For several long and suspenseful minutes this morning, it didn't look as if "Atonement"—the World War II epic long considered the Oscar front runner—would even be nominated for best picture. As Academy president Sid Ganis and Kathy Bates announced the top nominees at a press conference, it was snubbed in almost all the major categories. Both its stars, James McAvoy and Keira Knightley, were left off the roll call. Its director, Joe Wright, wasn't nominated either. But just when "Atonement" looked to be out of the fight, it landed a surprise slot as a best picture nominee, a victory as unexpected as Hillary Clinton's presidential primary win in New Hampshire.
And like the race for the White House, this year's Oscar showdown has been full of split votes and divided loyalties. The Golden Globes gave their top prizes to "Atonement" and "Sweeney Todd." But neither movie received a single nomination from the Screen Actors Guild of America, which is considered a better predicter of the Academy's tastes. The directors' and producers' guilds also ignored both movies, preferring "The Diving Bell and the Butterfly." But the nominations today showed that in this year of writers' strike uncertainty, the Academy played it safe and didn't run wild—and, unfortunately for Sean Penn, that didn't help his movie, "Into the Wild."
Besides "Atonement" the nominees for best picture include "No Country for Old Men," "There Will Be Blood," "Michael Clayton," and "Juno," which is in the unique position of being the scrappy underdog despite the fact that it has grossed more money, $85 million, than any other nominee. "Juno"'s chances of winning best picture looked substantially brighter with the unexpected inclusion of its director, Jason Reitman, a sign that the movie has the Academy's support. The other best director nominees are Julian Schnabel for "The Diving Bell and the Butterfly," Tony Gilroy for "Michael Clayton," Joel and Ethan Coen for "No Country for Old Men" and Paul Thomas Anderson for "There Will Be Blood." On Oscar night it will likely be a three-way race between the Coens, Schnabel and Anderson.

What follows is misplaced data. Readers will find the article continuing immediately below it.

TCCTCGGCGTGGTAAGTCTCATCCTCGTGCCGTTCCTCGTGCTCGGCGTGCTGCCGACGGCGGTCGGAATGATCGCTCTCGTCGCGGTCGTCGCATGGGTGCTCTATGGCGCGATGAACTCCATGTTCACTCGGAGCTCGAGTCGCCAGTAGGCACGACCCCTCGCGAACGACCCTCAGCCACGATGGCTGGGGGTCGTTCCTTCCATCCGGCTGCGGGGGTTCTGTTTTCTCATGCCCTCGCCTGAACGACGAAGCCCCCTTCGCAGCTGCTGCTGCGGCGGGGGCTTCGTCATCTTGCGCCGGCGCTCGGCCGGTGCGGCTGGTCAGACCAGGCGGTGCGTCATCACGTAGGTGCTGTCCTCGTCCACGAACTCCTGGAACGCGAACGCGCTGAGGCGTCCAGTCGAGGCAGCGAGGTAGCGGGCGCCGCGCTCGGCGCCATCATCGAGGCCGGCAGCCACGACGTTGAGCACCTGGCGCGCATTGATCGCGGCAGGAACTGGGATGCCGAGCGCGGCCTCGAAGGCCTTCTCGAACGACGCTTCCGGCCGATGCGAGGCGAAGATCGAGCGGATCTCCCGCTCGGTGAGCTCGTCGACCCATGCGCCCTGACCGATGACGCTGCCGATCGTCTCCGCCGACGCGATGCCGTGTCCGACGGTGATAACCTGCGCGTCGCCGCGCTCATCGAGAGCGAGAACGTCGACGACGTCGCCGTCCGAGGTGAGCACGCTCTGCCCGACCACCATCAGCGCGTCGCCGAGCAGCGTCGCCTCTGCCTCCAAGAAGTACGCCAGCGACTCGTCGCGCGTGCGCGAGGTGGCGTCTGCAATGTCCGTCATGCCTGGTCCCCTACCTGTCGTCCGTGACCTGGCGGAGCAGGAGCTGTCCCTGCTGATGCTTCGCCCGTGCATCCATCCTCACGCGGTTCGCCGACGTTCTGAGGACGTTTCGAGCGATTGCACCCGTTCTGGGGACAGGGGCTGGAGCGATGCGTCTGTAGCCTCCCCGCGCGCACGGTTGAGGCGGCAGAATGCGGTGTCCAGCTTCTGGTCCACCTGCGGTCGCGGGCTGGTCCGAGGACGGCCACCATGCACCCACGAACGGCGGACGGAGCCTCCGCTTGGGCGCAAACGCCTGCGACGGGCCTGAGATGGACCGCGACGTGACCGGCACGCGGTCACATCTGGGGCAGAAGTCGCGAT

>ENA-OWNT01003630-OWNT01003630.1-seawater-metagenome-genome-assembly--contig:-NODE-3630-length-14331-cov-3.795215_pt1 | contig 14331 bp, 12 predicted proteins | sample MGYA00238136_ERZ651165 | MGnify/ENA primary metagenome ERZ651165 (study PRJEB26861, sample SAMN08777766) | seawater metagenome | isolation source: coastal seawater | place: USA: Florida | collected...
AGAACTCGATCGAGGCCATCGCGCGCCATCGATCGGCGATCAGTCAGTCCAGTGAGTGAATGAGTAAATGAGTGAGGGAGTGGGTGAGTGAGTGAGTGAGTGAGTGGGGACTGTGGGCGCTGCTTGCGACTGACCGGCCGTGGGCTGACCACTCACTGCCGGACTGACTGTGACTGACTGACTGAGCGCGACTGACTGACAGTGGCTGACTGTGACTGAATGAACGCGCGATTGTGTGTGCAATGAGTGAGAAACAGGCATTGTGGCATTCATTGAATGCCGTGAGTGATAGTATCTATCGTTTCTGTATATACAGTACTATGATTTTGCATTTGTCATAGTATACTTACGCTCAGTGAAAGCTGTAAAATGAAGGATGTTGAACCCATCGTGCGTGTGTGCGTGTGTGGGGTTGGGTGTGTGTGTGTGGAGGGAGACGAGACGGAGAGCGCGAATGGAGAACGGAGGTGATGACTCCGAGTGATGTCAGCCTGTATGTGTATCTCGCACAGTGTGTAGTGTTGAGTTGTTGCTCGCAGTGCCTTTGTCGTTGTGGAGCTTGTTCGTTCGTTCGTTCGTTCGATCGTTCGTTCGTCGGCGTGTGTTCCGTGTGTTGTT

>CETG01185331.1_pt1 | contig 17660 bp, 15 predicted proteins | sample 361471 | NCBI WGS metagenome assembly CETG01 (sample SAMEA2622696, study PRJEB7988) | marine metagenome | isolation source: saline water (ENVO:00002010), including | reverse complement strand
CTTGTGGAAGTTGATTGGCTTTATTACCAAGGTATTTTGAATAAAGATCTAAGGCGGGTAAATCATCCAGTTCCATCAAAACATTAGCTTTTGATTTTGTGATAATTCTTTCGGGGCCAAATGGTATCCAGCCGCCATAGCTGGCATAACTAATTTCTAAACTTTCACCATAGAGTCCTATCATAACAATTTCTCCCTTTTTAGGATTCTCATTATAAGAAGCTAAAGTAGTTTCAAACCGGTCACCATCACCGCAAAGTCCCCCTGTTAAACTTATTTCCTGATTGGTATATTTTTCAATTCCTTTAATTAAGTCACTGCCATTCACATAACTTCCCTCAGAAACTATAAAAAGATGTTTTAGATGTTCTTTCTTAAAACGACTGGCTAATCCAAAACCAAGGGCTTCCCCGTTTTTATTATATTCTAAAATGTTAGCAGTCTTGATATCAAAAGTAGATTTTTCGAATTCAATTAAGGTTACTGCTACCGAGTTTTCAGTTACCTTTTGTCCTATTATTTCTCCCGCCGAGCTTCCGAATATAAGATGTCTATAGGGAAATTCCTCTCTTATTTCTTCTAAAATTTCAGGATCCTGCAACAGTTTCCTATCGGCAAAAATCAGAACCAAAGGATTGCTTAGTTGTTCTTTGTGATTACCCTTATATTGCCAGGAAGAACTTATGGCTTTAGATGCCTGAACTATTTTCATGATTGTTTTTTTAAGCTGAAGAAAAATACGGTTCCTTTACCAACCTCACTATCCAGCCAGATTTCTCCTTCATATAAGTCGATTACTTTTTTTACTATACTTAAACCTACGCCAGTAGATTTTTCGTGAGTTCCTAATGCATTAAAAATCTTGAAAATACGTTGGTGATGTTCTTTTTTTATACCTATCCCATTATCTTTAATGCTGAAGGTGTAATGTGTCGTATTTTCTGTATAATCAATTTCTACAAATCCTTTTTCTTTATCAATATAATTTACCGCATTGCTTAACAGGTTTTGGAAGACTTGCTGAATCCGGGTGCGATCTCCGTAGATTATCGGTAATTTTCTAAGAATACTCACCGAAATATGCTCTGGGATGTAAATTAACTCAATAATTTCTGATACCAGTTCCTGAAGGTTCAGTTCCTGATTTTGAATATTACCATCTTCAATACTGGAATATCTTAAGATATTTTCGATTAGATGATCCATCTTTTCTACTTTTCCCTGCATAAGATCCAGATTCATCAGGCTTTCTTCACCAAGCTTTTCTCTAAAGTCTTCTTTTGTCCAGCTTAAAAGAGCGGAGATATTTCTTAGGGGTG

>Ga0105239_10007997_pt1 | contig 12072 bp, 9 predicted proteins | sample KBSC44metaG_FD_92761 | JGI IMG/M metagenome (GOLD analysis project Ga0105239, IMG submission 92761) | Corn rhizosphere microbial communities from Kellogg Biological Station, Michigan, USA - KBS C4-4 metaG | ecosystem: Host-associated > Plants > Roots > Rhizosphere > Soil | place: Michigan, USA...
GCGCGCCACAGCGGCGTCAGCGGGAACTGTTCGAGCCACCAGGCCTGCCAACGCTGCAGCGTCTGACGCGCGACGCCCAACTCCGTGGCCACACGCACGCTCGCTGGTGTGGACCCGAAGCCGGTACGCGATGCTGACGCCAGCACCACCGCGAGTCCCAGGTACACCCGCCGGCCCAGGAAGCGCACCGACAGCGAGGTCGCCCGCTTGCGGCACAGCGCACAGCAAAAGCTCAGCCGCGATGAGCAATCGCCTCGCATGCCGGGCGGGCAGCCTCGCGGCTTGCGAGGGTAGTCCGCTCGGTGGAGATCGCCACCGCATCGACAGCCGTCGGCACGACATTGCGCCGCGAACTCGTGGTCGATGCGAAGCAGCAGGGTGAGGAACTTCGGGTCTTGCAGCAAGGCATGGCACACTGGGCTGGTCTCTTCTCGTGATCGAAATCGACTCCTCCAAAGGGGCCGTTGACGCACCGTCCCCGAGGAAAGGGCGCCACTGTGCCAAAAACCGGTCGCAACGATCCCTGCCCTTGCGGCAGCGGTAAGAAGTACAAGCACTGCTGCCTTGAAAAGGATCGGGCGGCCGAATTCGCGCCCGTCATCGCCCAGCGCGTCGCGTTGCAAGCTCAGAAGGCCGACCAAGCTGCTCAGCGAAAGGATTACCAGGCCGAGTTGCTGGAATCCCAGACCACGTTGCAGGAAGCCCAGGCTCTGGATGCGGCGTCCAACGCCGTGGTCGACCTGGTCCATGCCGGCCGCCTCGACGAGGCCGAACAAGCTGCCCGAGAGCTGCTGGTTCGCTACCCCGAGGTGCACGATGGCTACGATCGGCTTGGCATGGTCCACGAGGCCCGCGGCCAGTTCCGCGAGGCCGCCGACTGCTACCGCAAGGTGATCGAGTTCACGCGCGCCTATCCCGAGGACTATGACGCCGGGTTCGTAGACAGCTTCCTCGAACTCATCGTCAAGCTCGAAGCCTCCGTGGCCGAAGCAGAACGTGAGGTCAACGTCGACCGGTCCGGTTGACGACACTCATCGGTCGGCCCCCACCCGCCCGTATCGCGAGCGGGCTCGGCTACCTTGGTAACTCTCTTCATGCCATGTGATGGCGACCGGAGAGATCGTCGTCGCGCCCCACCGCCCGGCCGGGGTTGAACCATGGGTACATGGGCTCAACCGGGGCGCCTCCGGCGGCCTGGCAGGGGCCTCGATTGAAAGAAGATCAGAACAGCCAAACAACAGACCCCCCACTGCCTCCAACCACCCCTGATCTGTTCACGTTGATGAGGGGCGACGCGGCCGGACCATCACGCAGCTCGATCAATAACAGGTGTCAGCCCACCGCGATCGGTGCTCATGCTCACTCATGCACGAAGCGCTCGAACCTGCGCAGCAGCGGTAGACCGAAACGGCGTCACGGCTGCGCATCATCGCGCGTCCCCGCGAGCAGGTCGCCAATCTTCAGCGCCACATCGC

In the best acting categories, Tommy Lee Jones and Laura Linney pulled upset nominations for, respectively, playing a grieving war father in "In the Valley of Elah" and a neurotic daughter in "The Savages." Jones is joined by George Clooney for "Michael Clayton," Johnny Depp for "Sweeney Todd," Viggo Mortensen for "Eastern Promises" and Daniel Day-Lewis, the front runner, for "There Will Be Blood." Linney is up against Cate Blanchett for "Elizabeth: the Golden Age," Marion Cotillard for "La Vie en Rose," Ellen Page for "Juno" and Julie Christie, the front runner, for "Away From Her." The biggest snub of the day: Angelina Jolie wasn't nominated for playing Mariane Pearl, the wife of slain Wall Street Journal reporter Daniel Pearl, in "A Mighty Heart."
The supporting nominees wound up pretty much as you would expect. The men: Casey Affleck ("The Assassination of Jesse James"), Javier Bardem ("No Country for Old Men"), Philip Seymour Hoffman ("Charlie Wilson's War"), Hal Halbrook ("Into the Wild") and Tom Wilkinson ("Michael Clayton"). The women: Blanchett again ("I'm Not There"), Ruby Dee ("American Gangster"), Saoirse Ronan ("Atonement"), Amy Ryan ("Gone Baby Gone") and Tilda Swinton ("Michael Clayton").
Best animated film included "Persepolis," "Ratatouille" and "Surfs Up." But—d'oh!—no "Simpsons Movie." "No Country for Old Men" and "There Will Be Blood" tied for the most nominations, at eight a piece. On Feb. 24 millions will tune in to see what wins—if there's an Oscars telecast at all.